Edgar Odell Lovett


Edgar Odell Lovett
Edgar Odell Lovett.jpg
Lovett pictured in The Campanile 1917, Rice yearbook
1st President of Rice University
In office
Succeeded byWilliam V. Houston
Personal details
Born(1871-04-14)April 14, 1871
Shreve, Ohio, US
DiedAugust 13, 1957(1957-08-13) (aged 86)
Houston, Texas, US
Alma materBethany College, University of Virginia, University of Leipzig
Scientific career
ThesisThe great inequality of Jupiter and Saturn (1895)

Edgar Odell Lovett (April 14, 1871 – August 13, 1957) was an American educator and education administrator.

He was the first president of Rice Institute (now Rice University) in Houston, Texas. Lovett was recommended to the post by Woodrow Wilson, then president of Princeton University.[1][2]


Early life and career

Lovett was born in Shreve, Ohio, to Zephania and Maria Elizabeth (née Spreng) Lovett. After graduating from Shreve High School, he earned his B.A. at Bethany College in Bethany, West Virginia, in 1890. Lovett taught and studied at West Kentucky College, in Mayfield, Kentucky, and completed his first doctorate degree at the University of Virginia in 1895.[2][3] He completed his second doctorate in mathematics under the instruction of Sophus Lie at the University of Leipzig.[4] In 1897, Lovett lectured at Johns Hopkins University, the University of Virginia, and the University of Chicago.[5] In September 1897 he became an instructor at Princeton University, and in December he married Mary Ellen Hale. Mary Ellen was the daughter of the founder and head of West Kentucky College and the two met while he was there from 1890 to 1892 (Mary Ellen graduated from West Kentucky in 1892). He worked his way from instructor to assistant professor of mathematics (1898), professor (1900), and finally the head of the Department of Mathematics and Astronomy at Princeton (1908).[2] He was elected as a member of the American Philosophical Society in 1904.[6]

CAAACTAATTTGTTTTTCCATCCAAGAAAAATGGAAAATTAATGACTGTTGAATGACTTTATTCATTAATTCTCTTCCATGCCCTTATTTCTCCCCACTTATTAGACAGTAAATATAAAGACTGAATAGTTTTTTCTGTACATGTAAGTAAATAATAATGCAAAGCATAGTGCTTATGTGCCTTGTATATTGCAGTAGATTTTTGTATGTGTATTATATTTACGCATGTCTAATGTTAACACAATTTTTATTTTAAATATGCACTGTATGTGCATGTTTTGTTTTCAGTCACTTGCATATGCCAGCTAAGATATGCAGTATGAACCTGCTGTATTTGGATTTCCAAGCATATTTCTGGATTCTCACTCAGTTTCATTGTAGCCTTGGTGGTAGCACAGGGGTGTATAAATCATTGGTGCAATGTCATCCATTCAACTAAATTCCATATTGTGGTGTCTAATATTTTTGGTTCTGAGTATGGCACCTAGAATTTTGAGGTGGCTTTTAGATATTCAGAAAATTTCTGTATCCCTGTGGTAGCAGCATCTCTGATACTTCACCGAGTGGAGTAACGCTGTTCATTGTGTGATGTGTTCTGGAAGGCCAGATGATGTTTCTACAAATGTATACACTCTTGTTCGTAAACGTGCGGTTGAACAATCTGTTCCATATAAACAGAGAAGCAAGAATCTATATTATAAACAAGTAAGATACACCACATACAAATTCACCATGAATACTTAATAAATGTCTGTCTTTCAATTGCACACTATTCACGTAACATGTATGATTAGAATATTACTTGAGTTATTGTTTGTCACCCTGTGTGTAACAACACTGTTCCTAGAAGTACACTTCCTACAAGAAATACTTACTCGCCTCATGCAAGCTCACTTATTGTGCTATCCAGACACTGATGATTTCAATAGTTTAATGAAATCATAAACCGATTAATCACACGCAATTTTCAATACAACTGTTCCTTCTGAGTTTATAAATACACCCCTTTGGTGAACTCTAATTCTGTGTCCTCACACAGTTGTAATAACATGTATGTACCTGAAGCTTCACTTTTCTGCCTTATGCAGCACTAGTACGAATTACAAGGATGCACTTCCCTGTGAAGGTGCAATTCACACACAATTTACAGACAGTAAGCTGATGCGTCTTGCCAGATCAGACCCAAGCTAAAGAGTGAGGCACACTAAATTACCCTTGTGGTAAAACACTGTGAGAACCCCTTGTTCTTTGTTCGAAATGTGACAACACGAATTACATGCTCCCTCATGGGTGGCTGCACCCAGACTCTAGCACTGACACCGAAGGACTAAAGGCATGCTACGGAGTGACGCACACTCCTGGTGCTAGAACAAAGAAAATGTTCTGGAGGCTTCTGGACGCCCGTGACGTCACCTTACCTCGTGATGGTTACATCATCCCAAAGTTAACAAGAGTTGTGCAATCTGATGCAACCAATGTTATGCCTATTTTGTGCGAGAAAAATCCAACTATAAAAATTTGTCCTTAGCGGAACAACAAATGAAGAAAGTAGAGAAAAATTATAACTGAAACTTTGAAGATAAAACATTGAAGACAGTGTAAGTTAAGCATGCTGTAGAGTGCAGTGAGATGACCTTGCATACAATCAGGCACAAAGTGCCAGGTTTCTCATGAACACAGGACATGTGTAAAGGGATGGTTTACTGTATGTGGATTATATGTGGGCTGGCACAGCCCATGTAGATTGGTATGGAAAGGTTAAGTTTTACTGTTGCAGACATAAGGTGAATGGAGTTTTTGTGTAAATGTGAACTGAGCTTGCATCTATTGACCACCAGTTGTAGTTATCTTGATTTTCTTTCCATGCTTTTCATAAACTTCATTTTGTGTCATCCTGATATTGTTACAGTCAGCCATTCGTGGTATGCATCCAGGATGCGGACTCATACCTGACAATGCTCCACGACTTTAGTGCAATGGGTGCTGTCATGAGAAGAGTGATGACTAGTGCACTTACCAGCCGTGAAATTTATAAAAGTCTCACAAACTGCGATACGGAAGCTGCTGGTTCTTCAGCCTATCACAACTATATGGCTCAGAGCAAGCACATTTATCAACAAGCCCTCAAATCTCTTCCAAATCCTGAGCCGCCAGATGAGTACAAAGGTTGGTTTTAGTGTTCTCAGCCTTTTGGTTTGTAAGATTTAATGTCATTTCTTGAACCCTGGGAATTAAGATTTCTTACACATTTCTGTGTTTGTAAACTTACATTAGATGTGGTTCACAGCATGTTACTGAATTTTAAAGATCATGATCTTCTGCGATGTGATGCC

When planning Rice Institute, the Board of Trustees sought recommendations for the role of president from the presidents of other universities. Lovett was chosen on the recommendation of Woodrow Wilson, then president of Princeton, and was invited to become Rice's first president in 1907. He accepted and was inaugurated in 1908. Following his inauguration, Lovett was deeply involved in the planning of the university. He oversaw the acquisition of a new site for the campus, the initial architectural planning, the development of the curriculum, and the recruitment of faculty and students. Additionally, Lovett went on a world tour to study the workings of universities and technological institutes in Europe and Japan.[7] Lovett announced his retirement from Rice in 1941, but stayed on through World War II, finally resigning on March 1, 1946.[8] He was succeeded by William Vermillion Houston.[9]


Lovett and his wife had two daughters and two sons.[10]

Mary Ellen became homebound with severe arthritis and rarely left their residence at the Plaza Hotel in Houston from 1929 until her death in 1952.[8] Lovett died in 1957 at Houston hospital after a two-week illness,[11] and is buried at Glenwood Cemetery in Houston, Texas.[2]

Adelaide Lovett graduated from Rice Institute, then went to study at the Sorbonne in Paris. Her mother stayed in Paris with her. In 1922, Adelaide earned her diplome de la Sorbonne, and returned to Houston. Later that year she married Walter Browne "W." Baker (son of James A. Baker and brother of James A. Baker, Jr.), a prominent Houston banker who was awarded the Department of the Navy's Distinguished Civilian Service for his service during World War II in managing the purchasing of equipment for the Navy. Adelaide was a co-founder and first president of the Houston Junior League in 1924.[12][13]